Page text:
Relative Something

*this* John W. Hays' take on things and experiences

Archive for the ‘Chronicle’ Category

Growing Crystals

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It is wet, and the temperature drops below freezing at night, so morning walks offer views of the overnight ice crystal growth. Photo op!

We are enjoying a couple of days with daytime temps climbing above freezing, so our snow cover is dwindling. Walking Delilah along the perimeter trails yesterday, I discovered tire tracks that revealed someone had left the road and driven into the ditch by our property.

Roads in the area are still slippery.

Delilah made a surprise discovery while we were making our way through our woods after I got home from work yesterday. (Interesting coincidence: Ward and I were just exchanging comments related to this subject on my Tuesday post, Feeling Wintery.)

Like she almost always does, she was paying frequent attention toward the center of our woods, obviously picking up the scent of something that interested her. She generally walks a short distance, then stops to look left and sniff at the air, before continuing on for a ways and stopping again.

Sometimes, she picks up a scent on the ground and tries to follow it a few steps off the trail. I tend to pull her back quickly to get her back on task of walking our regular patrol around the property.

All of a sudden yesterday, she bolted to the left as if she was immediately on the tail of some critter, circling around a large tree trunk beside the trail before I could put the brake on her leash. I spotted the pile of fur just as she struck it with a massive bite.

She then let go just about as fast as she had attacked. Uncharacteristically, she didn’t resist one bit when I put tension on her leash to bring her back to the trail.

We walked a short distance and I hooked her to a tree so I could go back alone to see what it was that she had bitten. It was an opossum. I didn’t bother to check for any other detail, choosing to let nature take its course, and us to finish our walk.

If that had been one of our chickens, they wouldn’t have stood a chance.

Even though we keep Delilah on a leash, we also need to pay attention to her at all times.

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Written by johnwhays

November 15, 2018 at 7:00 am

Kitchen Aromas

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Honestly, I don’t feel worthy of the aromas that greeted me from Cyndie’s kitchen when I walked in the door after work yesterday. She pulled me all the way into some of my fondest November memories with a robust batch of fresh Chex mix roasting in the oven.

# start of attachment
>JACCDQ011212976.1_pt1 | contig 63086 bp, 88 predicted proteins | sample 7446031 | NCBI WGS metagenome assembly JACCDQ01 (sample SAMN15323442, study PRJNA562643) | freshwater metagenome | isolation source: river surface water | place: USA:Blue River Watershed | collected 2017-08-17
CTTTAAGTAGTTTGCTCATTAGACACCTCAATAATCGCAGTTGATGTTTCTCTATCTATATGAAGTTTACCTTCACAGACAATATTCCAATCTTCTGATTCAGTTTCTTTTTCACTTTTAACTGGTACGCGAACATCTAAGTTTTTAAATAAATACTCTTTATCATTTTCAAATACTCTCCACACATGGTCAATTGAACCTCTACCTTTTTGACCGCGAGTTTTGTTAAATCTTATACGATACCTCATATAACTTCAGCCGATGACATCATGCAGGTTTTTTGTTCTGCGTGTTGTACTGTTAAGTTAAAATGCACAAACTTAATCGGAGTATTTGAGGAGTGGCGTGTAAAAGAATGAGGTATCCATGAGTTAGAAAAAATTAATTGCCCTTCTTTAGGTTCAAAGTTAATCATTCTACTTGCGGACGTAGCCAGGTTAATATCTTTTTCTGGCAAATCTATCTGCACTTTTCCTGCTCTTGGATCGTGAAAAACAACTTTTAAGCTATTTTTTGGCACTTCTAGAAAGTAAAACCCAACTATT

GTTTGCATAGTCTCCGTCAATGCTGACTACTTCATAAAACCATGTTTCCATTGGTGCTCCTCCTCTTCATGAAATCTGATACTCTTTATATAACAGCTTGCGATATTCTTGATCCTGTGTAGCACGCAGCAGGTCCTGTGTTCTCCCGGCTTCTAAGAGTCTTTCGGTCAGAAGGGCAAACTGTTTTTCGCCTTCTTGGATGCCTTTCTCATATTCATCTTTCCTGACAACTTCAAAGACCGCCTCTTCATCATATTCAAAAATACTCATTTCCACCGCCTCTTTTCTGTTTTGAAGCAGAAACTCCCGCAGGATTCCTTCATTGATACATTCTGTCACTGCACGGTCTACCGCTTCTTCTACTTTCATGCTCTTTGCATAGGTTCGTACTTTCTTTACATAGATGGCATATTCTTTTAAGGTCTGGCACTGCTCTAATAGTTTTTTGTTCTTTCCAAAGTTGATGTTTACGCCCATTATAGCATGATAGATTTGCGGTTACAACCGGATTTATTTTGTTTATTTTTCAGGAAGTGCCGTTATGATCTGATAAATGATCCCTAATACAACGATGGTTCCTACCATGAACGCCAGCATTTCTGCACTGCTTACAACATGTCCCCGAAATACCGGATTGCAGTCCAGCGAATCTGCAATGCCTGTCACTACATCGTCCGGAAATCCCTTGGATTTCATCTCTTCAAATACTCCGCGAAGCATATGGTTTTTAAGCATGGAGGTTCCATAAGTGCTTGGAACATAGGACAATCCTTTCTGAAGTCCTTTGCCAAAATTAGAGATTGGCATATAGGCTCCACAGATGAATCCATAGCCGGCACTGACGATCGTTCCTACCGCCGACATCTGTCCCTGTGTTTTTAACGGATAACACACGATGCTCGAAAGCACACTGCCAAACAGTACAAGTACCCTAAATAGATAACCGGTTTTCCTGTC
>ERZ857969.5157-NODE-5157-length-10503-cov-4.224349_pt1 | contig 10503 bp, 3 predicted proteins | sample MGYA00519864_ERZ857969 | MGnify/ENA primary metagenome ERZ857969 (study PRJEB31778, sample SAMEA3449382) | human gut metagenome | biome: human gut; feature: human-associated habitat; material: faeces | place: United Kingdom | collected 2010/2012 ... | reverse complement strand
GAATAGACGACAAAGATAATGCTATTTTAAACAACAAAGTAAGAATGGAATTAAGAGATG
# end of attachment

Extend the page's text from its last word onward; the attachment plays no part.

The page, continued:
Threw me back to Thanksgiving day parades, afternoon football games, and my dear ol’ mom.

I don’t know which came first. Did my love of cereal lead to an overwhelming attachment to Chex mix, or did my fondness for Chex mix lead to my mind-boggling passion for cereal?

No sooner does the mix come out of the oven and Cyndie puts in a pizza crust to pre-bake.

Not one to avoid a challenge, she was working her magic on an untested recipe for an adventurous fresh cranberry balsamic white pizza.

I can sincerely say that this did not bring back a single memory or aroma from my past. I can take, or leave, an arugula salad on my pizza, but ricotta cheese in place of a good salty tomato sauce left this experiment lacking.

It looked tantalizing, though.

Just needed more sauce and maybe a heaping crown of mozzarella cheese for my tastes. And bacon.

What?

That was Cyndie’s idea. We read somewhere that the most common ingredient in contest-winning recipes happens to be bacon flavor in some shape or form.

We both got a chuckle out of that.

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Written by johnwhays

November 14, 2018 at 7:00 am

Feeling Wintery

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We did not get much of a chance to ease our way into winter this month. This morning’s single-digit low temperature is the second time already in November that we have faced such surprisingly cold air. The average high and low for this area in November is 40°/25°(F).

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My favorite weather blog is predicting a brown Thanksgiving next week, so we are looking forward to a return to more normal high temperatures in the days ahead, to melt away the remnants of last week’s snowfall.

The horses have been quick to develop their thicker winter coats and appear to be adapting to the cold without difficulty. Delilah loves the snow and romps with visible excitement, frequently burying her snout in the powder and coming up with a wonderfully frosty nose.

The chickens are already over most of their apprehension about walking in the snow, so we aren’t too concerned about them. I noticed recently that the size of one roost (there are actually two) seems to best accommodate 8 hens, based on how our current brood situate themselves.